Livy's account of the war now includes a supernatural intervention. The level of water in the Alban Lake began to rise for no apparent reason. A captured Veientine soothsayer claimed that this was the doom of his city - if the Romans drained the lake in the right way, then Veii must fall. His opinion wasn't yet taken seriously, so the Romans dispatched an embassy to Delphi to ask the oracle for advice. This part of the story at least is true, for after the war the Romans dedicated a golden bowl to the Oracle, and its base remained on display well into better recorded periods. The Oracle's pronouncement reached Rome in the following year, and matched that of the soothsayer. The Romans built ditches to drain the lake, and also dismissed the senior magistrates for the year, replacing them with a series of temporary commanders until the elections could be held for 397.

During 397 the Romans were involved in six separate campaigns. Anxur was being besieged by the Volsci and Labici by the Aequi. The siege of Veii continued, and raids continued against Falerii and Capenae. Seeing this the Tarquinii, another major Etruscan city, decided to raid Roman territory believing that the Romans would be too distracted to punish them. They were mistaken. An army under A. Postumius and L. Julius caught them on their way home, recovering most of their booty.

A more ominous note slips into Livy's account of the Etruscan council in this year. Once again the Etruscans refused to help Veii, but whereas at the start of the war they had refused because Veii had not consulted them before beginning the conflict, now they refused because they were being threatened by a new threat - the Gauls.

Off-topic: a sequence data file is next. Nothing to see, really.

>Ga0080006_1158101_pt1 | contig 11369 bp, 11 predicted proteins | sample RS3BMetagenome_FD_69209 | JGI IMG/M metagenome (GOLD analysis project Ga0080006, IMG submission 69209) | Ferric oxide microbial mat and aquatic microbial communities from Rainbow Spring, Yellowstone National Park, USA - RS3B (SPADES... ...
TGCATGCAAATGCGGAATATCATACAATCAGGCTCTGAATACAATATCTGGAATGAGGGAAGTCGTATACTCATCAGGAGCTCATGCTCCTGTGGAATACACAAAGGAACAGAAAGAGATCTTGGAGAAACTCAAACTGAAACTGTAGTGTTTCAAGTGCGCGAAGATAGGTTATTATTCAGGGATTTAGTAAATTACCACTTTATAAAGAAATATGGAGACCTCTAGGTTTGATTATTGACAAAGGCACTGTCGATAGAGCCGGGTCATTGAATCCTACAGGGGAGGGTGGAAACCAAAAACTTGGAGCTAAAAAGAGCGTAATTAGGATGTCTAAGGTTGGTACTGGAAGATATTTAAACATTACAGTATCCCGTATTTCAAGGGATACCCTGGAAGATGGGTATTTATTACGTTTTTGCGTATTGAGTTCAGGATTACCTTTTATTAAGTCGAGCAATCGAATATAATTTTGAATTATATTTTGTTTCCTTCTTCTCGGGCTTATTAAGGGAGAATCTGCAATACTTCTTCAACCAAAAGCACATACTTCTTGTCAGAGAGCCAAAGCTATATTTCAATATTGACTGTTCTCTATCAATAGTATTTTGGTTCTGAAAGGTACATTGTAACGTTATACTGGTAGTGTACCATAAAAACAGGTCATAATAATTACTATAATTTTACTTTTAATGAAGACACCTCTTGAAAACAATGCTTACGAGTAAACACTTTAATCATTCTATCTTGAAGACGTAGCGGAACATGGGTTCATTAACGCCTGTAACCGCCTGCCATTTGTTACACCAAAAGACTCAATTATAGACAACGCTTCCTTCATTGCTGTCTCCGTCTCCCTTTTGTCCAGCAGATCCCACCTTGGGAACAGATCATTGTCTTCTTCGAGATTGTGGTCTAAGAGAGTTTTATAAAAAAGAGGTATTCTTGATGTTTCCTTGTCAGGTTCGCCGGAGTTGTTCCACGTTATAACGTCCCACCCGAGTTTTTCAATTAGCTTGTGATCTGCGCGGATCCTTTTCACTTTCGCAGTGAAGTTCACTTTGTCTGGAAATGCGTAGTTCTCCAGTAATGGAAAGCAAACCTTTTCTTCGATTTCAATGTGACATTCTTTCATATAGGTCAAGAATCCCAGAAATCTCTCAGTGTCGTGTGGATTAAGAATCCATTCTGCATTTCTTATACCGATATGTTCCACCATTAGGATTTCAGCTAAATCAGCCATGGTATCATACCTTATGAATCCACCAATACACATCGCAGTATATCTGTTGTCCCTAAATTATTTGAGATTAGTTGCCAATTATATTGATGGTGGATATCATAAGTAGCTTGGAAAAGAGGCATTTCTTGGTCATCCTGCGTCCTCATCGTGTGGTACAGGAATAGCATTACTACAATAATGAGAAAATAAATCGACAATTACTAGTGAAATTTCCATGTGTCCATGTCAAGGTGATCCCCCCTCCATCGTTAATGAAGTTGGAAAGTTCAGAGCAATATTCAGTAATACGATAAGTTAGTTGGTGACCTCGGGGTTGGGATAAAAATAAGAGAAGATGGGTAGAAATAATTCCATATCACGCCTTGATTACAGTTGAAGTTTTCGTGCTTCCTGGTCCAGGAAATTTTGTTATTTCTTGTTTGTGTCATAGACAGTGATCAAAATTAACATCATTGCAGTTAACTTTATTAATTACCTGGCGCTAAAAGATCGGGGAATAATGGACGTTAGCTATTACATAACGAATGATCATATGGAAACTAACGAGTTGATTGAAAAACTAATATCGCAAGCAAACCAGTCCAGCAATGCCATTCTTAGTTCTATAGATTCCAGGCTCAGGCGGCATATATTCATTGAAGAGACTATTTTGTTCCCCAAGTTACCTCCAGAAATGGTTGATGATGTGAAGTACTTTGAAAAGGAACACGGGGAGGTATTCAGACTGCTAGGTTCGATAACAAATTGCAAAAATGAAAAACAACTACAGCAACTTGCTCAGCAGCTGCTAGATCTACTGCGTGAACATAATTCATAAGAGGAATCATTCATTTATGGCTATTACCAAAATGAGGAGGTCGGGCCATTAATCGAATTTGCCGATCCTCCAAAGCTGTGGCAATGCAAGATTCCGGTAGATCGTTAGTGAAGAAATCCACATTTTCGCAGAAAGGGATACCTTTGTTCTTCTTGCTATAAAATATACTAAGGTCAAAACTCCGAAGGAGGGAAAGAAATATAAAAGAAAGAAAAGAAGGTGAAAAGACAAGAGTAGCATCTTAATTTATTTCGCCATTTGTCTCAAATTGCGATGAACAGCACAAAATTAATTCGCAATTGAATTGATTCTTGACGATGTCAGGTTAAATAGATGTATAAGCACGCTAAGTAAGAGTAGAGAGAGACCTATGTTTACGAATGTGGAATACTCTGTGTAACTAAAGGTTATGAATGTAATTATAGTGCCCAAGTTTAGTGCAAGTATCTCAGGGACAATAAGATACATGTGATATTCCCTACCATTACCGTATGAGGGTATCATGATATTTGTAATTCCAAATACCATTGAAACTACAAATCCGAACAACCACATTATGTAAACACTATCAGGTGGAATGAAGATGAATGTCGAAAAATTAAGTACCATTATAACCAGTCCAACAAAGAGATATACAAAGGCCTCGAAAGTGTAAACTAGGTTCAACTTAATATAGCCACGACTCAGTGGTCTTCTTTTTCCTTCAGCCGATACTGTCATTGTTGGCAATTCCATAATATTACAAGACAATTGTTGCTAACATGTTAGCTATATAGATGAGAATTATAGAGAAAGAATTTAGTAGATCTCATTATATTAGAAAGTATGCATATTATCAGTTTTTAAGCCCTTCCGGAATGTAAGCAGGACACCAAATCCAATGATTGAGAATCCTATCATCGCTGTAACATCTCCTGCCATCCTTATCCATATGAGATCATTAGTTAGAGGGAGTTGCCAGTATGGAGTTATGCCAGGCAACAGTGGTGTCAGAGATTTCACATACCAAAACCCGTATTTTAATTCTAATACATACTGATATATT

The war finally came to an end in 396. Two of the consular tribunes for the year - L. Titinius and Cnaeus Genucius - led an army against the Faliscans and Capenates. This army was ambushed and suffered a heavy defeat in which Genucius was killed and Titinius was lucky to escape. News of this defeat almost caused a second disaster, when rumours of an approaching enemy army reached the Roman camp. Large numbers of soldiers wanted to return to Rome, and were only prevented from doing some with some difficulty. In response the Romans appointed M. Furius Camillus as Dictator. He raised a larger army, with Latin and Hernican components mentioned for the first time. This new army defeated the Faliscans and Capenates in a pitched battle, and then successfully concluded the siege of Veii, capturing the city (he was soon exiled for his role in the distribution of the spoils from Veii, despite asking the Senate to decide what to do).

In the aftermath of the fall of Veii both the Volscians and Aequi sued for peace, which was granted to them. Both wars were soon resumed, but this gap gave the Romans time to defeat the Capenates (395) and Falerii (394). Veii's former territory became part of the ager Romanus, the lands directly controlled by Rome, almost doubling their size. Even before this Roman was the biggest of the Latin cities. Now she dominated them.

Rome's triumph was short-lived. Only six years later Brennus and his Gauls defeated a Roman army on the Allia and sacked the city, an event that scarred the Roman psyche for centuries.

Roman Conquests: Italy, Ross Cowan. A look at the Roman conquest of the Italian Peninsula, the series of wars that saw Rome transformed from a small city state in central Italy into a power that was on the verge of conquering the ancient Mediterranean world. A lack of contemporary sources makes this a difficult period to write about, but Cowan has produced a convincing narrative without ignoring some of the complexity.

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How to cite this article: Rickard, J (6 October 2009), Third Veientine War, 405-396 B.C. , http://www.historyofwar.org/articles/wars_veientine3.html